It should be understood that the Committee who reported the act of 1834, giving the new law to the Indians, did not decide any question touching the parsonage.

The Committee of the Legislature, who had in charge the Marshpee business, intentionally avoided expressing any opinion in regard to the tenure by which Mr. Fish held the parsonage.

In 1809, the General Court confirmed this grant of a parsonage, "to be held forever for a Congregational Gospel Minister."

We found Mr. Fish in possession of the parsonage, as such a minister.

But whether by virtue of said grant, and his settlement at Marshpee he could hold the parsonage, as a sole corporation, we regarded it as a question of purely a judicial character, and one with which it was "not expedient," and might we not have added proper, "for the Legislature to interfere."

I am entirely satisfied with the course which the Committee took in relation to the parsonage; and the circumstance that questions are now agitated in relation to it, show that in one particular, at least, the Committee acted judiciously.

We left the parsonage precisely as we found it; leaving to another branch of the government the appropriate responsibility of settling all questions growing out of the grant of 1783, the confirmation of 1809, and the settlement of Mr. Fish.

I received a letter from Mr. Fish some time since, in which he expressed some apprehensions that an attempt would be made by the natives to take possession of the Meeting-house, parsonage, &c. His letter enclosed rather a singular communication, signed by the Selectmen of Marshpee.

That they intended to leave the parsonage as they found it, without undertaking to limit or modify the effect of former acts.

That the appropriate mode for the natives to ascertain their rights to, or to obtain possession of, the parsonage, &c. was by resorting to the courts.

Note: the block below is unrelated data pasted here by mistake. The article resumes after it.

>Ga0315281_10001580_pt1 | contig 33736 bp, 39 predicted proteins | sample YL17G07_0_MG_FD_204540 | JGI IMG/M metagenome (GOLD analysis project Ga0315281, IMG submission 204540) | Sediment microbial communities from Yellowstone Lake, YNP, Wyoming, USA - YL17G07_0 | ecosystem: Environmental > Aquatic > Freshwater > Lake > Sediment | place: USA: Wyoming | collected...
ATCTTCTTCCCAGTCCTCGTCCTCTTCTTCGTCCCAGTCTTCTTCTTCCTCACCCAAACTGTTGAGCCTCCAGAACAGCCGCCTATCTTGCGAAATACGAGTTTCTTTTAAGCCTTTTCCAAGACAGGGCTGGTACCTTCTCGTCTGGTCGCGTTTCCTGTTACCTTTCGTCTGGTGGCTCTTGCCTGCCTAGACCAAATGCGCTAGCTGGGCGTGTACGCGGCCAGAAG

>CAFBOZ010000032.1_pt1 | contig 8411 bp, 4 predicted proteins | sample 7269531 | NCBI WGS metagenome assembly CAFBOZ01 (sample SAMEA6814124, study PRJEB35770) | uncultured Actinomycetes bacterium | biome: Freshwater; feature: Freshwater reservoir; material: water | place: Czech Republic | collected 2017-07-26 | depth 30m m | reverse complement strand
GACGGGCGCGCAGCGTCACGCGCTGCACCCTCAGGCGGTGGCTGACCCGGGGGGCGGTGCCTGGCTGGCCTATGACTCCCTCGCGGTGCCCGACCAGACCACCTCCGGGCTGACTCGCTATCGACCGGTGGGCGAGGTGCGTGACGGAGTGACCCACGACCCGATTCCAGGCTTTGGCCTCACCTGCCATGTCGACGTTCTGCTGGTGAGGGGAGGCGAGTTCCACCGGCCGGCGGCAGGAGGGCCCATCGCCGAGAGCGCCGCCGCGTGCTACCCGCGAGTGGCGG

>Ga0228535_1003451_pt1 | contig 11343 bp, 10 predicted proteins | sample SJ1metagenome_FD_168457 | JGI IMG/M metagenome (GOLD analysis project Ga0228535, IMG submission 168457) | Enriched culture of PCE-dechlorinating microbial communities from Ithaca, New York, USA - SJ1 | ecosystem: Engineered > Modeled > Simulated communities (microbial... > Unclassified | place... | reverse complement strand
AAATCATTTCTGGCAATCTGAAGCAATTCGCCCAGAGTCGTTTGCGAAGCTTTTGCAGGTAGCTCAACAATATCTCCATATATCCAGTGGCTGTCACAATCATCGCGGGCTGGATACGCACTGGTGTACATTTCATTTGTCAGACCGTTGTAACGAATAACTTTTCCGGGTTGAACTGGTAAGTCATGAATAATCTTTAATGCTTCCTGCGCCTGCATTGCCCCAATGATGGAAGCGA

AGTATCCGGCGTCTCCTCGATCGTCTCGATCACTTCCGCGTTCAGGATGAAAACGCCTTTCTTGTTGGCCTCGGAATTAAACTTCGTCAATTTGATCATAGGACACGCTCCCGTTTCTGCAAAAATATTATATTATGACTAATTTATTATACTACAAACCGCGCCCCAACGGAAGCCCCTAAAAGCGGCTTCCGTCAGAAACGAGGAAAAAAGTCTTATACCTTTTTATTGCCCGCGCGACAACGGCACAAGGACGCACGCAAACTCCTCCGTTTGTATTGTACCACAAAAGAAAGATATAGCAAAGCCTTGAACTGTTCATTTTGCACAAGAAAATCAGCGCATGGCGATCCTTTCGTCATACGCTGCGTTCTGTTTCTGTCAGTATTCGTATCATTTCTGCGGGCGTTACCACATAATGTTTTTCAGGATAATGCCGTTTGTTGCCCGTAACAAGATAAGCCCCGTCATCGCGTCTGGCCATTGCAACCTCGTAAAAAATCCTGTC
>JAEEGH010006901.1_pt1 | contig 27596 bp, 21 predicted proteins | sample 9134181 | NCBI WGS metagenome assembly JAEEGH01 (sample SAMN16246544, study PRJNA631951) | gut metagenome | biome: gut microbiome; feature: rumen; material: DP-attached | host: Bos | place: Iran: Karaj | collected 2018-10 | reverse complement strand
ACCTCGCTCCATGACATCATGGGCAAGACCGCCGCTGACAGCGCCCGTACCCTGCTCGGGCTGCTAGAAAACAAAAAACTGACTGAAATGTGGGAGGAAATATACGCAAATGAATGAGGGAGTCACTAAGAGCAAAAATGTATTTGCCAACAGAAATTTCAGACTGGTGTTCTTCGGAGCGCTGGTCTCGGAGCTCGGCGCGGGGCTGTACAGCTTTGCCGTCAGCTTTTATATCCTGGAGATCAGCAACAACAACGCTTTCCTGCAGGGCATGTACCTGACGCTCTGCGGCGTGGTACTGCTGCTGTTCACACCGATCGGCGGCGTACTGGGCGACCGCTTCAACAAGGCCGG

The Legislature having thus left the question, to be decided by the Courts, if Mr. Fish insists on holding the parsonage, the inquiry must arise on legal principles, how was Mr. Fish settled in Marshpee, and by what right does he, as a sole corporation, or otherwise, hold the parsonage, as an allotment set apart forever for the support of a Congregational minister, in Marshpee?

The Legislature having thus left the question, to be decided by the Courts, if Mr. Fish insists on holding the parsonage, the inquiry must arise on legal principles, how was Mr. Fish settled in Marshpee, and by what right does he, as a sole corporation, or otherwise, hold the parsonage, as an allotment set apart forever for the support of a Congregational minister, in Marshpee?

The Overseers permitted him to take possession of the Meeting-house and the parsonage land, so called, and it is understood that they consented he should cut the annual growth of the wood off the parsonage.

The Overseers permitted him to take possession of the Meeting-house and the parsonage land, so called, and it is understood that they consented he should cut the annual growth of the wood off the parsonage.

How then, could the Overseers grant for life to Mr. Fish the improvement of the parsonage and Meeting-house?